I would really like to see subscriptions come back in full force and get away from the free to play aspect — it is just more trouble than its worth, but I am sure Sony makes good money on the supposedly “Free” game. At least get away from selling aspects of the game that matter — keep the cotton candy, sugar coated vanity stuff. Nothing worse than to see a 5th level character on an epic mount. Every character earns his or her own keep — it doesn’t matter how long you have played the game as a player. Each time is a challenge, not a free giveaway.
Guilds are far too powerful for what their original intention was designed for. Get rid of most the amenities and force the players back into cities.
Get rid of a teleportation bell on every corner and do away with any sort of instantaneous travel. Flying birds and their towers can stay as that was an original concept, but get the boats working again. Make people travel to go places; not an automatic jump — get the wizards and druids porting again!!
All of this can be accomplished if we make the tough choices. Let your voice known to the powers at Sony and Everquest II. We can take this game back and make it the glory it was in 2005.
A special animated movie to celebrate the weekend we spent gaming. All hail the might Twenty-Sided Die! Honor the hobby today by throwing some dice and recalling grand adventure with friends!
Has anyone heard rumors that City of Heroes was going to be relaunched? The article I read, and I do not have a link to it, said the server data was still intact and old characters were still viable. Perhaps this is nothing more than wishful thinking. I had great fun in the game and thought the game was prematurely closed.
We want our City of Heroes returned!
There are few better things in life than to rummage around in an old closet and find gems of the past. Old books, forgotten games, and discarded memories. In this case I found an exquisite box from perhaps the late 80s — tried to find a copyright date but could not find one. This game captivated me more than so many others at the time. Perhaps it was that it wasn’t just fantasy, but still could have fantastic creatures. In the late 80s everyone was tired of the same old run of the mill fantasy campaigns and were looking for easy to play but off the wall sorts of role-playing games. Avalon Hill had just moved into RPGs, straying away from their stodgy grognard laden strategic board games. They offered some wildly fun new diversions. I will never forget this game and the Saturday nights spent playing it: https://www.facebook.com/pages/Knights-of-Saturday-Nights/603470363102823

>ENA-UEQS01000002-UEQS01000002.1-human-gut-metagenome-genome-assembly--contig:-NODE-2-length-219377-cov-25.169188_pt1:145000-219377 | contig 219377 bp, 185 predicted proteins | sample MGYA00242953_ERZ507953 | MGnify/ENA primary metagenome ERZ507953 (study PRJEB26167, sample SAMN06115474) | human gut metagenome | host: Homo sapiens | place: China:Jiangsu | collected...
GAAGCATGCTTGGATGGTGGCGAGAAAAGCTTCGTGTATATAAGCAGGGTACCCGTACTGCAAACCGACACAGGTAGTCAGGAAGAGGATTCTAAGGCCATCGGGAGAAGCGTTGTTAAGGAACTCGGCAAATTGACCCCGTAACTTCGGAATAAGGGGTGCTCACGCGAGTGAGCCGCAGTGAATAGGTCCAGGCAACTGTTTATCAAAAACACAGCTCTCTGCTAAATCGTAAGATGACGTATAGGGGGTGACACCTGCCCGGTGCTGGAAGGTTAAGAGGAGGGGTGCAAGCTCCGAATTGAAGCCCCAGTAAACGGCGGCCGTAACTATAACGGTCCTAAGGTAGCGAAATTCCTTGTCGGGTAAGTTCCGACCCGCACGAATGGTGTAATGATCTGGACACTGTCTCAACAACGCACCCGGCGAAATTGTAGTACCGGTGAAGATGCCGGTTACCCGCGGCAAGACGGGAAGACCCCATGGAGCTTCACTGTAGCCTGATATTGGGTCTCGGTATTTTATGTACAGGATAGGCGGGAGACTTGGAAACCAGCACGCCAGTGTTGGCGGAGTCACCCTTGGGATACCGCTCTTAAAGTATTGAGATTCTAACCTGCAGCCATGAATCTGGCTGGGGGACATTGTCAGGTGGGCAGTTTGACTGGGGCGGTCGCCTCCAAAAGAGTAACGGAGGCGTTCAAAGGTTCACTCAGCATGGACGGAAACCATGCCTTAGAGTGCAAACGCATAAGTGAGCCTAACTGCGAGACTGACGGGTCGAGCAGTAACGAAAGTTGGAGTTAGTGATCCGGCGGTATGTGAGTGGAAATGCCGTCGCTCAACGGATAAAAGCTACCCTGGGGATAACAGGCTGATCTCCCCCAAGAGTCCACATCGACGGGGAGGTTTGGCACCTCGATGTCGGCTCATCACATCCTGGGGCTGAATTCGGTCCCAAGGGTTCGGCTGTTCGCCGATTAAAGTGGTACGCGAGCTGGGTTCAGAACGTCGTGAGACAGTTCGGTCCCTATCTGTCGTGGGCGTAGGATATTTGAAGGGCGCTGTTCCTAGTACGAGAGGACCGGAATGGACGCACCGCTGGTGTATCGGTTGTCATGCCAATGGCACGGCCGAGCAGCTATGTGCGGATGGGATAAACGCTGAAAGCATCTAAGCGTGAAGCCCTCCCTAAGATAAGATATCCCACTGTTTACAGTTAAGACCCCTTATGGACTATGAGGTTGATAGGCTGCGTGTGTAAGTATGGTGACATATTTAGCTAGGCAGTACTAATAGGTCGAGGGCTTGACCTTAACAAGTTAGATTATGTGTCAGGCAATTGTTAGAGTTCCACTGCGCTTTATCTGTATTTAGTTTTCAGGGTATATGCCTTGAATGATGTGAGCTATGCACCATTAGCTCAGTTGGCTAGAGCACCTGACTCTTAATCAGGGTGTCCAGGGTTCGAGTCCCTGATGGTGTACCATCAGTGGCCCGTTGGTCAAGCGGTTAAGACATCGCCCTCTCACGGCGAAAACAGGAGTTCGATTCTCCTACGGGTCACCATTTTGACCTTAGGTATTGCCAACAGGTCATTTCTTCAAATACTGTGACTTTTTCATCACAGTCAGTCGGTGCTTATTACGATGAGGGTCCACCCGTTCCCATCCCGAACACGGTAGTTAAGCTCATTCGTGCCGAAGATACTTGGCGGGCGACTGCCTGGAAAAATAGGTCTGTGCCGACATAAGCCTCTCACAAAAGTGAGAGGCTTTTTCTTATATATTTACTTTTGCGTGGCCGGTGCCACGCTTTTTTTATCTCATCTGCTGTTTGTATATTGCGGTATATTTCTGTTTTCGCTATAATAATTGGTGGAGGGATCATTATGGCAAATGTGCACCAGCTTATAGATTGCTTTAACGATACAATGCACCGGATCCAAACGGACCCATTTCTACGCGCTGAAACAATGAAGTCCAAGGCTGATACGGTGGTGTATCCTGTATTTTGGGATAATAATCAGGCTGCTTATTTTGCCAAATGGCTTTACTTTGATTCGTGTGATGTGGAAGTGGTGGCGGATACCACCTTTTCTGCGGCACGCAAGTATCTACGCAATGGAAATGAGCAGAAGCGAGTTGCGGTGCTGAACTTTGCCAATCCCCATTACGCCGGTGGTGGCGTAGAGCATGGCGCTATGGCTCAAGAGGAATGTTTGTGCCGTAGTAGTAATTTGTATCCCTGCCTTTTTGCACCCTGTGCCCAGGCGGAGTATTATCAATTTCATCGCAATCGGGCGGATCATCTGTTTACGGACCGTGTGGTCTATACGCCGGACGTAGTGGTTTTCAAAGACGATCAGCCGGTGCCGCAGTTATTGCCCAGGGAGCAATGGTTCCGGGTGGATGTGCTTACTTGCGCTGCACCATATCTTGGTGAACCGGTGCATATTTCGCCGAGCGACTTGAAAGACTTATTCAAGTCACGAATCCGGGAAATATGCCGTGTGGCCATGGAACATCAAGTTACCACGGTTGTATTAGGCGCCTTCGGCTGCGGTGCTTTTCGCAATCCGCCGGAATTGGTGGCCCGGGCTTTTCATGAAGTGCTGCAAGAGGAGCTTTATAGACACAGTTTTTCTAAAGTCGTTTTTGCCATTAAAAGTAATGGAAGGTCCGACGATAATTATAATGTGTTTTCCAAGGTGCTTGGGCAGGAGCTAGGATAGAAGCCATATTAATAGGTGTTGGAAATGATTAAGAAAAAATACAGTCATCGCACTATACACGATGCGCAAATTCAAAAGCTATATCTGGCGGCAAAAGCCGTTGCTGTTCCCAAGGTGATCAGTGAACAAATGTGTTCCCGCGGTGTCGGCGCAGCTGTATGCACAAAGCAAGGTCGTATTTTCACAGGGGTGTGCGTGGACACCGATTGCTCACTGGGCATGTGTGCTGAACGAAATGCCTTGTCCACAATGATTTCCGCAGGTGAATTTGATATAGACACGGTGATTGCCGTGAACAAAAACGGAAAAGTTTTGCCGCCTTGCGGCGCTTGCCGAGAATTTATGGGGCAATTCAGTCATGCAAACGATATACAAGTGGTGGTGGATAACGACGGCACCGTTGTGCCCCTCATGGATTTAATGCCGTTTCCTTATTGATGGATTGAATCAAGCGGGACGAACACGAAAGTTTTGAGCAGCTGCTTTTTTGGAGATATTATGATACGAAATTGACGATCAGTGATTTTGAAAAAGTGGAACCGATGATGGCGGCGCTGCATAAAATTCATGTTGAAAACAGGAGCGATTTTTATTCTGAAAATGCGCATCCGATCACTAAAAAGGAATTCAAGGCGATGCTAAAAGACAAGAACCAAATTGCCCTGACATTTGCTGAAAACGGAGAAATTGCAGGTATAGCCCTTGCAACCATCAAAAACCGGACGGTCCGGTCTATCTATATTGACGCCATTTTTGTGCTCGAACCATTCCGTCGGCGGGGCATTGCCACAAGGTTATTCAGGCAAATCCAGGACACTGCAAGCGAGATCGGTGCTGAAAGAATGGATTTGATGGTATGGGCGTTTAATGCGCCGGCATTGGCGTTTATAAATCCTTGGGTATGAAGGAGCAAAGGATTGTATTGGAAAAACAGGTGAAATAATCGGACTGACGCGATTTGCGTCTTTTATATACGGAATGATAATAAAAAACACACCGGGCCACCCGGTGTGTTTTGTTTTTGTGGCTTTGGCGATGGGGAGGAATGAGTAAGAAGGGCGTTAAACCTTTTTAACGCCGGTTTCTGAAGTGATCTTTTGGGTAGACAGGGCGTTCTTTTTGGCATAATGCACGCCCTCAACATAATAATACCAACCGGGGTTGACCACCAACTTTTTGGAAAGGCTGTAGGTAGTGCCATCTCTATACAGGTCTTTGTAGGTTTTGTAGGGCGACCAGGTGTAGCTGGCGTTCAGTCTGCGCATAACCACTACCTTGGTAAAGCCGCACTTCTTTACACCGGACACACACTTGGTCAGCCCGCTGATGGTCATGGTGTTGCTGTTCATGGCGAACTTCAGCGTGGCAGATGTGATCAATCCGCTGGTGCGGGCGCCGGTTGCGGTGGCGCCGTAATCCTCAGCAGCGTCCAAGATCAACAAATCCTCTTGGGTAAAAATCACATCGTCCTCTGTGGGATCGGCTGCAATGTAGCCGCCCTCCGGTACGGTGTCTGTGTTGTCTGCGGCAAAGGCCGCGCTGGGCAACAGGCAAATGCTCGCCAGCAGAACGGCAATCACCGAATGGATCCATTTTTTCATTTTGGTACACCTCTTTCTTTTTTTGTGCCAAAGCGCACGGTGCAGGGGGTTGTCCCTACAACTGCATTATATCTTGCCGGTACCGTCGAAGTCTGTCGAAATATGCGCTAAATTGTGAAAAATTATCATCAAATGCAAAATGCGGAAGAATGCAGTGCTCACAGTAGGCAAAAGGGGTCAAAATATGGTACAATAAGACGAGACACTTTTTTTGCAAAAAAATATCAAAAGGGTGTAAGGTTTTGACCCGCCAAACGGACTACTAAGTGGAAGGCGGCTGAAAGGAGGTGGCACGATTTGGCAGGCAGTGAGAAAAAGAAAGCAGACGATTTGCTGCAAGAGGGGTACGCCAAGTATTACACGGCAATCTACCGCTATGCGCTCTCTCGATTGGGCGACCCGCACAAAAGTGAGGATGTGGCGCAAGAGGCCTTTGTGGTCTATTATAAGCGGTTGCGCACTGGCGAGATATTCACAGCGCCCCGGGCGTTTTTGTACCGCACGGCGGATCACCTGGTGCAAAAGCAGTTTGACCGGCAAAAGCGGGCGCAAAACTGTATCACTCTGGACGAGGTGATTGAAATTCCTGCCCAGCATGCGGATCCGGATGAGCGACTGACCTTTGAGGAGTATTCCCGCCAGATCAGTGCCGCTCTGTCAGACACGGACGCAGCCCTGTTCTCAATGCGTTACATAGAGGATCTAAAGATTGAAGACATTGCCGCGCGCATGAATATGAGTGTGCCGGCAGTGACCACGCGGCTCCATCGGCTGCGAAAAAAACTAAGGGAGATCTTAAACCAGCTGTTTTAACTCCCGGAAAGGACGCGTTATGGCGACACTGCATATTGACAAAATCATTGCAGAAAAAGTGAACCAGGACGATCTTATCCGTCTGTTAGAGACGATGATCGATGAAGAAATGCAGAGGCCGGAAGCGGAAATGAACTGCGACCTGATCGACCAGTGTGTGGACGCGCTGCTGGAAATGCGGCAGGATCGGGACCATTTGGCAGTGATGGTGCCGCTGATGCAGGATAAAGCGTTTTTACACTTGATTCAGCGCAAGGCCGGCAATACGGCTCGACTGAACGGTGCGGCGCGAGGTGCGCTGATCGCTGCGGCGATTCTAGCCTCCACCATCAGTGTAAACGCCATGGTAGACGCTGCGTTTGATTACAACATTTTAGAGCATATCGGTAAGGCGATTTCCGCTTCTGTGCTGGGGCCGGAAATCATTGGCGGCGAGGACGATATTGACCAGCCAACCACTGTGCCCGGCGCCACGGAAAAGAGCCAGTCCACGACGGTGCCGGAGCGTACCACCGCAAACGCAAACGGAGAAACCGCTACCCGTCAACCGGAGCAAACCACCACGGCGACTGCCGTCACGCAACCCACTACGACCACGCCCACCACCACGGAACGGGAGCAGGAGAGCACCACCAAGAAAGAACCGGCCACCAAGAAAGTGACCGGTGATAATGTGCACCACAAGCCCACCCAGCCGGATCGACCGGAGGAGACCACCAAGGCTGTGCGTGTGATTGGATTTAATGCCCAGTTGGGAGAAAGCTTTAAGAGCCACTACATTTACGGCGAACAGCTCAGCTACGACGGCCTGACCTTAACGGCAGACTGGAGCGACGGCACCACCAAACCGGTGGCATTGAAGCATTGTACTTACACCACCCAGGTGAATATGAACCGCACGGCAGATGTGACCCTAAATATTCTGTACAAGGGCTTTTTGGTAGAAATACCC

Tonight I am going to settle back and read the rules again for the first time in 20 years — I know I won’t be disappointed one bit!
Do you consider yourself a grognard — an old curmudgeon of games, most specifically of RPGs and strategic board games? Then I need you. I am looking for people to help me with my game designs. Most especially I am looking for play testers.
If you want to test my games, I’ll send you a copy of Phantasm Adventures. The first book is how to make characters and I need gamers to generate characters. I need to make sure I didn’t miss anything or that a set of rules makes sense.
Please respond to: tchristensen616 @ gmail.com and we can discuss how you can help!
A short demo reel of some of my projects. Whipped this up in 10 minutes:
There may be a technical difficulty hitting the Phantasm Adventures website from the recent release of the erulebook Character Guide. You can reach the website here:
I created a Facebook game portal to talk about all the fantastic RPGs of the past. I don’t know about you, but growing up in the 70s, 80s, and 90s was the classic period for great role-playing games.
I would spend my weekends holed up in someone’s house, often my own with a dozen friends. All we needed was 2-litres of cola and boxes of pizza. We would roll dice from 9 PM to 2 AM — killing super villains, dragons, orcs, and laser toting robots.
If you are on Facebook, stop by: https://www.facebook.com/pages/Knights-of-Saturday-Nights/603470363102823?ref=hl
….and say hello and tell me about your great RPG memories.